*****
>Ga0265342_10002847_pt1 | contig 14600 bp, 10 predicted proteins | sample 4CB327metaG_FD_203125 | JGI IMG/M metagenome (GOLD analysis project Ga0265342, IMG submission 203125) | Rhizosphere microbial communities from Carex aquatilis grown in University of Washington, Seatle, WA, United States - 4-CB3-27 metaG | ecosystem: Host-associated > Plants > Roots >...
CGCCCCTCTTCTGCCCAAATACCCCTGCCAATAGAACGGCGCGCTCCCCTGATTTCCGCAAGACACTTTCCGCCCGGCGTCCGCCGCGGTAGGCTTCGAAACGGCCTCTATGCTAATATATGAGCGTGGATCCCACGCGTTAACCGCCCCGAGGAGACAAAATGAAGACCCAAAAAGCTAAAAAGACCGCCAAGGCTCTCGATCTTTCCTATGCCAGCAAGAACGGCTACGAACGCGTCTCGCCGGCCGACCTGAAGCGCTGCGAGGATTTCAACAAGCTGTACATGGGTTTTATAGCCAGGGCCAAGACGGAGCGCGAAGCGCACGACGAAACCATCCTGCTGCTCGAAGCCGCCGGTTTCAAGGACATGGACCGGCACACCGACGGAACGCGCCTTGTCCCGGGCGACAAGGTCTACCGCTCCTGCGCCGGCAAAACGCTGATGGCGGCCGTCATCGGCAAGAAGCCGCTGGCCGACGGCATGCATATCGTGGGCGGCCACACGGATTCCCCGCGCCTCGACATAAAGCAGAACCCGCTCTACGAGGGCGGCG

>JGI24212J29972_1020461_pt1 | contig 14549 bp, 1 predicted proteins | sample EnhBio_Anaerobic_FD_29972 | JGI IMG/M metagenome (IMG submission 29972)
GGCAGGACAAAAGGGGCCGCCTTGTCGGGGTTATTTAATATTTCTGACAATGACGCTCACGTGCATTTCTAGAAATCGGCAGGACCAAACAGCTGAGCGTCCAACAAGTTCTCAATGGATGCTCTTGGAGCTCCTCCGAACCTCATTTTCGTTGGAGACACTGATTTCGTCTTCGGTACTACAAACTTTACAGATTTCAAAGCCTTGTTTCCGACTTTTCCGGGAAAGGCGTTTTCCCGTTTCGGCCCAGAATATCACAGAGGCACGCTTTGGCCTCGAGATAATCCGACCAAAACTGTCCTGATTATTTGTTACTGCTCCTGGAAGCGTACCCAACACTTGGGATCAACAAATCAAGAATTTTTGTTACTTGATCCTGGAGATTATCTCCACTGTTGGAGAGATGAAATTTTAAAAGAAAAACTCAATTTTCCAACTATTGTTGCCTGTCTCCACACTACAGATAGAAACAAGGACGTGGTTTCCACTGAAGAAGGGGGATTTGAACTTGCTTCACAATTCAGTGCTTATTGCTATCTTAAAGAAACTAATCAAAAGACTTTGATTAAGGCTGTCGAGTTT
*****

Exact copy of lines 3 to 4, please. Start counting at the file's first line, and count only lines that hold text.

>JGI24212J29972_1020461_pt1 | contig 14549 bp, 1 predicted proteins | sample EnhBio_Anaerobic_FD_29972 | JGI IMG/M metagenome (IMG submission 29972)
GGCAGGACAAAAGGGGCCGCCTTGTCGGGGTTATTTAATATTTCTGACAATGACGCTCACGTGCATTTCTAGAAATCGGCAGGACCAAACAGCTGAGCGTCCAACAAGTTCTCAATGGATGCTCTTGGAGCTCCTCCGAACCTCATTTTCGTTGGAGACACTGATTTCGTCTTCGGTACTACAAACTTTACAGATTTCAAAGCCTTGTTTCCGACTTTTCCGGGAAAGGCGTTTTCCCGTTTCGGCCCAGAATATCACAGAGGCACGCTTTGGCCTCGAGATAATCCGACCAAAACTGTCCTGATTATTTGTTACTGCTCCTGGAAGCGTACCCAACACTTGGGATCAACAAATCAAGAATTTTTGTTACTTGATCCTGGAGATTATCTCCACTGTTGGAGAGATGAAATTTTAAAAGAAAAACTCAATTTTCCAACTATTGTTGCCTGTCTCCACACTACAGATAGAAACAAGGACGTGGTTTCCACTGAAGAAGGGGGATTTGAACTTGCTTCACAATTCAGTGCTTATTGCTATCTTAAAGAAACTAATCAAAAGACTTTGATTAAGGCTGTCGAGTTT